Fraudsters are using more complex phishing scams to steal your bank or credit card information through emails, SMS, and phone calls.
These frauds have become such a pervasive problem that HMRC (HM Revenue & Customs) has set up a specific phishing email reporting service.
How can I identify these scams?
Scams have become significantly more complex in recent years, and many people, including those who are technically competent, have fallen victim to them. This may be alarming to you, but in the following list, we highlight some of the ways you may readily spot these scams.
1 - HMRC’s announcement
Customers have been informed by HMRC via Twitter in order to detect legitimate communications from them. Any emails or automated calls from HMRC declaring a lawsuit against you are phishing scams that should be avoided at all costs.
There are also other signs that indicate that these emails, texts, or calls are not legitimate which are:
- They will be caught by most filters and instantly filed in your spam folder;
- The email address of the sender will be unappealing. Even if scammers try their hardest to imitate the official HMRC email address, you can usually determine the fake isn't from a real HMRC account;
- The "address to" box is frequently left blank, indicating that these emails have been mass blind copied (BCC'd) to a large number of recipients (a good indicator for any kind of spam);
- The email does not address you by name, which could indicate that the address was scraped from the internet;
- The form requests far too much data (Mother's maiden name, Driver's License number, Verified by Visa password, and so on).
You can also help out by reporting these scams to HMRC as well. If any of these emails show up in your main inbox, we strongly advise you to forward them to HMRC. It's critical for the taxman to be up to date on the latest phishing techniques, and an email that gets past spam filters frequently means the scammers have discovered a new tactic.
Any suspicious emails should be forwarded to email@example.com, which will be investigated by HMRC's fraud teams.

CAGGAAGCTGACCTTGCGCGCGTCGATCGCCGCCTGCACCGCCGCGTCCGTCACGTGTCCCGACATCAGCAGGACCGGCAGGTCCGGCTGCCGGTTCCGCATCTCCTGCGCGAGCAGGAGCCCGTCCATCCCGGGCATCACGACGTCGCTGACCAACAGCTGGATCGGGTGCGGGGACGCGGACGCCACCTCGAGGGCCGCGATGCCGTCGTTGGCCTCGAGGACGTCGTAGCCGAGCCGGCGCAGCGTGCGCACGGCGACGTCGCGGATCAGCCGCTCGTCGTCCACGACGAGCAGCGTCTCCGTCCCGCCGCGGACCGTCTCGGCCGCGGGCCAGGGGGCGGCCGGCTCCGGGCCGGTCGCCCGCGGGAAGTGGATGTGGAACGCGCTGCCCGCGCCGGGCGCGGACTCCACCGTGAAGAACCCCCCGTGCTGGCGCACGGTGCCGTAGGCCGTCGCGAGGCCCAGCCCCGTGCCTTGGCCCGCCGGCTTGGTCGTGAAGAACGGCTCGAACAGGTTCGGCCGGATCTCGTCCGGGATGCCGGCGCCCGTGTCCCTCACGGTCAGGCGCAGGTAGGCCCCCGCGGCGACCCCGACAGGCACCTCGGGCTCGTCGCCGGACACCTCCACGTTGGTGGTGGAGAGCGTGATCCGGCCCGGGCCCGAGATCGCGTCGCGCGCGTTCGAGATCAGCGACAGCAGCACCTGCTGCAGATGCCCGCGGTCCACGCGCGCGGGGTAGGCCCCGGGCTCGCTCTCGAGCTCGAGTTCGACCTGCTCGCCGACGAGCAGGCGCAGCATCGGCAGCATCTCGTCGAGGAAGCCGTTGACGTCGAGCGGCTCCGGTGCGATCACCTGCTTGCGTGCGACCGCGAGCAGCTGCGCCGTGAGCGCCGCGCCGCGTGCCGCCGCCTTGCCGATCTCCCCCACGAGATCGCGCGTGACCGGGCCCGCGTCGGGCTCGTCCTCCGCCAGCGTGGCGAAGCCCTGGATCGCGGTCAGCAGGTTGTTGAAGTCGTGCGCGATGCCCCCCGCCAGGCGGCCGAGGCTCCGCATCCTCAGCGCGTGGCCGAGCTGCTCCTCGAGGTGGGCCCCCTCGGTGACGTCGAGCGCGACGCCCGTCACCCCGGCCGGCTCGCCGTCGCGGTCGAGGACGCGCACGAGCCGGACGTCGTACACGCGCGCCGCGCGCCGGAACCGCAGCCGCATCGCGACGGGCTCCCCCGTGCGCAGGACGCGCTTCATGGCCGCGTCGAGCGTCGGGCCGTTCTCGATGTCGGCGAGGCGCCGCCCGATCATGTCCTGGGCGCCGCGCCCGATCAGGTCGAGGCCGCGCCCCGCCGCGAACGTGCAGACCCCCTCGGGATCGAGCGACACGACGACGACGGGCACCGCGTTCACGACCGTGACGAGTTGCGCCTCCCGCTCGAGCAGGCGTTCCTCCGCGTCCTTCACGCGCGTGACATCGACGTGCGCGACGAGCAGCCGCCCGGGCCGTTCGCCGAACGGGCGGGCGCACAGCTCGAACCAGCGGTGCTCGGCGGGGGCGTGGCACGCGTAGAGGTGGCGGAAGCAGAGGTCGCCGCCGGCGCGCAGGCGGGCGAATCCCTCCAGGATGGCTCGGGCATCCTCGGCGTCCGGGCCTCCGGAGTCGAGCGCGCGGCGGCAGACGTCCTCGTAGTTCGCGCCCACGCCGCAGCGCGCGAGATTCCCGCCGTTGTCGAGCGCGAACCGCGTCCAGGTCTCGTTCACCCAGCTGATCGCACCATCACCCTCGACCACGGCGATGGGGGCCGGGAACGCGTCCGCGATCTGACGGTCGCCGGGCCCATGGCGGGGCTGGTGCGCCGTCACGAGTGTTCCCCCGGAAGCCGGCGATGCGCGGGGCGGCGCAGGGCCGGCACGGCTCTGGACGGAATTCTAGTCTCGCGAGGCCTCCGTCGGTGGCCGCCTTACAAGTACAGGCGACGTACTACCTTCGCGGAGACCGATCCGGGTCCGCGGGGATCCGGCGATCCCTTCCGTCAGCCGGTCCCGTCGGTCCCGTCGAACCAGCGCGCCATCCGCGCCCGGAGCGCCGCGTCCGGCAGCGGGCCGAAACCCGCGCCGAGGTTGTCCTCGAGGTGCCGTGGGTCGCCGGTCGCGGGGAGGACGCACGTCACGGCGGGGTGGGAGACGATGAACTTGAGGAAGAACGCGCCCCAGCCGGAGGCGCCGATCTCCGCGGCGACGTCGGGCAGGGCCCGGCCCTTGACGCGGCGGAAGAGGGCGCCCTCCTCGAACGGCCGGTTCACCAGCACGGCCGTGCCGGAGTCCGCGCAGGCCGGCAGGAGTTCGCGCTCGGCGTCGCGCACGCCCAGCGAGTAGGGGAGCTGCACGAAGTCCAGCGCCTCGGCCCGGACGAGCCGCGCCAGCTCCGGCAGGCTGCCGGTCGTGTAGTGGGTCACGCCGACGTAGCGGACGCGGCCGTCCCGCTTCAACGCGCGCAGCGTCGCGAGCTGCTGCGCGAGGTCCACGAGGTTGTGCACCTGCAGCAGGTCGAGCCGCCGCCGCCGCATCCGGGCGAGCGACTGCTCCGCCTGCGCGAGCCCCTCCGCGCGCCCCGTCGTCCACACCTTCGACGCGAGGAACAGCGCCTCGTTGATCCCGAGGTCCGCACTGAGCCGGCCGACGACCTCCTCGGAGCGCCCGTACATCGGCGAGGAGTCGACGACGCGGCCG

HMRC recommends that you either delete the email or mark it as spam with your email provider. This is highly effective as most of the scams can be instantly removed from your main inbox.
2 - Refund tax companies
Companies that send emails or SMS advertising their services are known to HMRC. They normally charge a fee to apply for a tax rebate on your behalf with HMRC. These businesses are unrelated to HMRC in any manner.
3 - Customs duty
This scam is delivered to customers via text and email, informing them that they must pay customs duty in order to receive a valuable parcel that does not exist.
These scams should not be confused with laws that went into effect on January 1, 2021, stating that some UK consumers purchasing products from EU businesses may be required to pay customs fees when the goods are delivered.
4 - Social media scams
Direct messages given to clients via social media are also known to HMRC.
These communications are a scam and are not from official HMRC social media accounts. They would never utilise social media for the following purposes:
- provide a tax break;
- request any personal information.
5 - Suspicious phone calls
It is established that an automated phone call scam informing you that HMRC has filed a lawsuit against you and that you should press 1 to talk with a caseworker to make a payment is a fraud.
This scam has been extensively publicised, and it frequently targets the elderly and defenceless.
Other scam calls may mention National Insurance number fraud or promise a tax rebate in exchange for your bank or credit card details. If you are unable to verify the caller's identity, we advise you not to speak with them.
If you've been a victim of the scam and have lost money, contact Action Fraud.
What you can do to prevent being scammed
This is a significant issue that has impacted many people, and it is one that we are concerned about. As a result, we'll discuss some of the steps you may take to avoid getting scammed if you receive any questionable calls, emails, or texts.
- Block suspicious numbers
- Never give away your personal and financial information
- Speak to a trusted person
- Review your privacy and security settings on social media platforms
- Select your passwords carefully
- Stay vigilant
The majority of the emails follow a pretty familiar pattern so you should be able to spot these scammers almost instantly. If you are still unsure, you should seek advice from another person or an expert.
We are committed to protecting your privacy and data at Persona Finance. If you receive any suspicious emails, phone calls, or text messages, please contact our staff so that we can check their validity. Please contact Persona Finance at [firstname.lastname@example.org] for further information on our services.